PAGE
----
Solar panels on Michigan Energy Options.

Renewable energy is a part of Lansing’s future

According to Michigan State Senate Bills 437 and 438, Michigan State law will require that Michigan utilities buy or produce at least 15 percent of their energy from renewable sources by 2022. There is also a nonbinding goal to reach 35 percent by 2025. What is Lansing doing to make this happen? John Krzystowczyk, an energy analyst in the energy and eco-strategies department of the Lansing Board of Water and Light (BWL), works to promote renewable energy growth in the Lansing area. He believes that the 15 percent goal laid out by the government is attainable.

Rams Barber Shop owner Dave Carpenter

How Trump took votes in Delhi Township and won Michigan

Dave Carpenter has cut hair for approximately 49 years between the city of Mason and Delhi Township. He runs the small Rams Barber Shop now, located on the front lawn of 1940 Aurelius Road. It’s brown and trimmed in yellow, the colors of the local Holt High School. There’s a singular chair for patrons and a singular mirror. He reclines in it watching the news, fitting the stereotype of what old men do in their free time.

Journalism at Michigan State University

After Nassar: A community responds to a local face shrouded in national scandal

Ex-Michigan State University doctor and former Holt resident Larry Nassar is facing over 80 sexual abuse allegations, and that number seems to grow every week. Holt, a small and tight-knit community of just under 24,000 people watched as the headlines of court cases and accusations piled up. Nassar was a long-time resident and, at one point, an active member of the community. The reports began last summer, when allegations began to surface through the news media. One victim, Rachael Denhollander, alleged that Nassar — ungloved and without proper explanation — digitally penetrated her vagina during what was then explained to her as a “medical treatment.”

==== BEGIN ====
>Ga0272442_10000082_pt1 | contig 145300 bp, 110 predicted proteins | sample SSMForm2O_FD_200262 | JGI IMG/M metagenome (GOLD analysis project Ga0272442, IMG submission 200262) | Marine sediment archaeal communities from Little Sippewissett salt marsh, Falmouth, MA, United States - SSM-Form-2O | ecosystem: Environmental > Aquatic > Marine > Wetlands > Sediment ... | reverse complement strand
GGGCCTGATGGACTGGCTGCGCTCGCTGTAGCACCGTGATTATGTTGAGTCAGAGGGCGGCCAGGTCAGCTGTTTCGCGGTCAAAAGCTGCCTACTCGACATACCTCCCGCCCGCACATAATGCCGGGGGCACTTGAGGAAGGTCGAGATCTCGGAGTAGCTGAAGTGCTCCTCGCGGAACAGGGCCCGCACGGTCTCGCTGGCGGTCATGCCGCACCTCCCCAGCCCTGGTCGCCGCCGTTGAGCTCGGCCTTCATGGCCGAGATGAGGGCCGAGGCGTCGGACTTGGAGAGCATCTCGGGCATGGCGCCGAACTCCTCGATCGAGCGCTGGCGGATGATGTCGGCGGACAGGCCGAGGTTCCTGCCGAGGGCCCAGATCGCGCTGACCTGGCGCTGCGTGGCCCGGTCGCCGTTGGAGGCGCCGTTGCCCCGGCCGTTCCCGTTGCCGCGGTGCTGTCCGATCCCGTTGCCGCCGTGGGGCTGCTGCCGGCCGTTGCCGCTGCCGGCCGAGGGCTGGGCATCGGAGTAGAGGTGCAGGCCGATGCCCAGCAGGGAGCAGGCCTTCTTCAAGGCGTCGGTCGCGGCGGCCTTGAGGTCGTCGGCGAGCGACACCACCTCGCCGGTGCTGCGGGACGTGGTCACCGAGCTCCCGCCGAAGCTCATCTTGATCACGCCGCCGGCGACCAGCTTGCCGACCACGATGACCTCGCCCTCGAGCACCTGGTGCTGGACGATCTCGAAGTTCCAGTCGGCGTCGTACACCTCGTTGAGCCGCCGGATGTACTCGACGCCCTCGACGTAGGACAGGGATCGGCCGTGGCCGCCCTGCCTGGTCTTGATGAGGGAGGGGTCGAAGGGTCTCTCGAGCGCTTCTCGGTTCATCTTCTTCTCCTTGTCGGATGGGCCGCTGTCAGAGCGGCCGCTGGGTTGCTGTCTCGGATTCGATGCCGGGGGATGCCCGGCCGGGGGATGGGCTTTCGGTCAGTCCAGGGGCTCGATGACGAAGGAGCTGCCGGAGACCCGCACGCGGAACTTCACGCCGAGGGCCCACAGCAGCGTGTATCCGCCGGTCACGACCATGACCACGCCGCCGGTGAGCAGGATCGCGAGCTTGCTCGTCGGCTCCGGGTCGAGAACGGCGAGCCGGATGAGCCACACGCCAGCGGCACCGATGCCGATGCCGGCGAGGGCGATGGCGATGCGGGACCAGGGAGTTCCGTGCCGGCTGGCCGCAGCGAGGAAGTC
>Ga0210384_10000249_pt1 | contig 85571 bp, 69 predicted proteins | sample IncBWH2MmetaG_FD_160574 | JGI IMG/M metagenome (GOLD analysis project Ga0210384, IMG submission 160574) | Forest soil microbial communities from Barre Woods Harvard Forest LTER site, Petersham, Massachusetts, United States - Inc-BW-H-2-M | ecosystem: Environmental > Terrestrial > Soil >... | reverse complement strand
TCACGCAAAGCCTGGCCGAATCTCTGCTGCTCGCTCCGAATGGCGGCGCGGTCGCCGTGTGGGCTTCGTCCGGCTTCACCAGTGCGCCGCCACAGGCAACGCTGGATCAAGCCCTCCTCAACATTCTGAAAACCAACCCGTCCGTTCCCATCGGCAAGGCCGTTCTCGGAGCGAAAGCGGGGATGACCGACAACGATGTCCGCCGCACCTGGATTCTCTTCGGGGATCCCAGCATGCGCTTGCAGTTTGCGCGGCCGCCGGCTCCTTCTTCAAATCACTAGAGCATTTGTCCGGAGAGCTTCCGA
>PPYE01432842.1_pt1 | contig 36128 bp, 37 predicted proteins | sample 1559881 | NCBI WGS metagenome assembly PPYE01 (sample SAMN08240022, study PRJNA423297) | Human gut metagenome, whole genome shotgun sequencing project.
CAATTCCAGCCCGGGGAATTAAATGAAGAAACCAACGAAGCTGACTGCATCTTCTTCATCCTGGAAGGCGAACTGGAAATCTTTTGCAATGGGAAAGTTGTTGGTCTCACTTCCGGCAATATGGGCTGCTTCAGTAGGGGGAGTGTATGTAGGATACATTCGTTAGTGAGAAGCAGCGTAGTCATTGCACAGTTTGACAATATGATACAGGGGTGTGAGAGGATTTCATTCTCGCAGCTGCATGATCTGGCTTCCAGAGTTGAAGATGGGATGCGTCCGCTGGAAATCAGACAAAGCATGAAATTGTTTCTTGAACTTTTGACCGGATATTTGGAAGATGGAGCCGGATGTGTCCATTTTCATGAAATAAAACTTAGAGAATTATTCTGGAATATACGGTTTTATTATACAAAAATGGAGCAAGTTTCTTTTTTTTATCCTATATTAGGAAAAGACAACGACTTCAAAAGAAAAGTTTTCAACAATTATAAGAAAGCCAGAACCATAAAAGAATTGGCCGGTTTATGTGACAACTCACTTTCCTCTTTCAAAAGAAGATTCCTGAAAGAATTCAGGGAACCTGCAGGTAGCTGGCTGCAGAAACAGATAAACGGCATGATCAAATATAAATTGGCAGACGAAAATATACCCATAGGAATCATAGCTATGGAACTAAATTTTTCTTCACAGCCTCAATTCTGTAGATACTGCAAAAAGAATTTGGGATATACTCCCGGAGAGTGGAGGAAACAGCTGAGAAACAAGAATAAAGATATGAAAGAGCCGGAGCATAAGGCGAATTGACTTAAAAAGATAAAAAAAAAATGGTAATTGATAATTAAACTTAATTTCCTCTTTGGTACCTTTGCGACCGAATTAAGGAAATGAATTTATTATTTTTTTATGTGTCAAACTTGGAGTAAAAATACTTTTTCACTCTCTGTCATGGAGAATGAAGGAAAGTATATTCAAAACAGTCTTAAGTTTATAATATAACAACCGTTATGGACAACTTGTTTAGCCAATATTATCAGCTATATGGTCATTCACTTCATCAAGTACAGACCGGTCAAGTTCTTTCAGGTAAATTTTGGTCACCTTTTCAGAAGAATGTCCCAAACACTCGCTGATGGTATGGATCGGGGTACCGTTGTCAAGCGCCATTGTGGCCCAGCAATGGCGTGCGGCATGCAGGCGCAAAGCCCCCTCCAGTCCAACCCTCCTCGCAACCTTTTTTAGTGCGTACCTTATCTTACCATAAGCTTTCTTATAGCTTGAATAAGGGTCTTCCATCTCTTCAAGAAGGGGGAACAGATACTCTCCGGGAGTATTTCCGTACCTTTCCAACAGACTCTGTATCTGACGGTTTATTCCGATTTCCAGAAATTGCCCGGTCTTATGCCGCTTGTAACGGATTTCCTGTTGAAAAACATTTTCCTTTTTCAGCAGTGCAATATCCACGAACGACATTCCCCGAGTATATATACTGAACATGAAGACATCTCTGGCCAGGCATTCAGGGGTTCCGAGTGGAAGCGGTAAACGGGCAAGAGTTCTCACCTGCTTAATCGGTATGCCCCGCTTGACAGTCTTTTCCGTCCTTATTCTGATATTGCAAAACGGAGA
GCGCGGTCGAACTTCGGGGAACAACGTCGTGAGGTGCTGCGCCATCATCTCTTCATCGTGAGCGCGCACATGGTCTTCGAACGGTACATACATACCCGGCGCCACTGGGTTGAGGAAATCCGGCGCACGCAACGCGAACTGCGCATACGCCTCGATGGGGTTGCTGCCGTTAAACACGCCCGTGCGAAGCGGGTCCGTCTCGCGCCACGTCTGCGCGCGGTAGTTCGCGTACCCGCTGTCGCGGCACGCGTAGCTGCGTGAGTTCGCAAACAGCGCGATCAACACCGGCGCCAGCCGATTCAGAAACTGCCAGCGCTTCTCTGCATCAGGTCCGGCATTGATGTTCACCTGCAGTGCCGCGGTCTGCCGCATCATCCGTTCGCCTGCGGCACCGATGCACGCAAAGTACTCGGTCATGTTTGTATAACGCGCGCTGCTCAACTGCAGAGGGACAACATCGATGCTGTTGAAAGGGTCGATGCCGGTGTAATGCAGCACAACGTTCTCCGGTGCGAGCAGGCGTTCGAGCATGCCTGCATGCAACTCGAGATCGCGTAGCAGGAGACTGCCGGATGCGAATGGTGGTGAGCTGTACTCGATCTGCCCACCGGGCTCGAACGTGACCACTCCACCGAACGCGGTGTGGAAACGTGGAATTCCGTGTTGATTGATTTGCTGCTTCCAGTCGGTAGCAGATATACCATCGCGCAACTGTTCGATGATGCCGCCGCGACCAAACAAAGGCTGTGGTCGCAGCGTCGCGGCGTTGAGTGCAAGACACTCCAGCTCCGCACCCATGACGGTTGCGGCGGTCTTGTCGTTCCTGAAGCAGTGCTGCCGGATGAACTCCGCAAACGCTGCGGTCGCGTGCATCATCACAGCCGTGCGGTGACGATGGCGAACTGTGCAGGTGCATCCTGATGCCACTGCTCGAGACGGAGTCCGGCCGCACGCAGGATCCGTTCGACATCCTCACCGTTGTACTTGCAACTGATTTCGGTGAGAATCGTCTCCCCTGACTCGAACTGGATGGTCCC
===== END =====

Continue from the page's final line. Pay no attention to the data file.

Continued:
Denhollander learned later, as many of Nassar’s other patients, this was not a legitimate medical procedure—at the very least, not a commonly used and unexplained one.

Children playing after school at Delhi Manor housing complex.
Photo Taken by:Denise Patterson

Scofflaws dumping trash in Delhi Manor

Sarah Pete has lived in the Delhi Manor community with her family for over two years and says that about every day people will come by and throw their trash on the curbs and keep going without thinking about what they have done. “Most of the trash cans stay full because there are lots of people in one household so sometimes their trash may pile over on the ground because it cannot fit into the trash cans.I think that when outsiders come to the neighborhood they think that the trash looks that way it does because we do not care so they just add to it,” said Pete. Jeff McKinney, Delhi Manor leasing office manager, says that this has been an ongoing issue and that he and his staff have taken action to prevent people from throwing their trash on their ground but people just do not care now days. “About a month back, my staff and I posted flyers in the neighborhood about making sure that trash goes into the trash cans and we did not have an issue for some time then all of a sudden it started again,” said McKinney. Roger Jackson, a Delhi Manor staffer, says that the trash does not come from those in the community.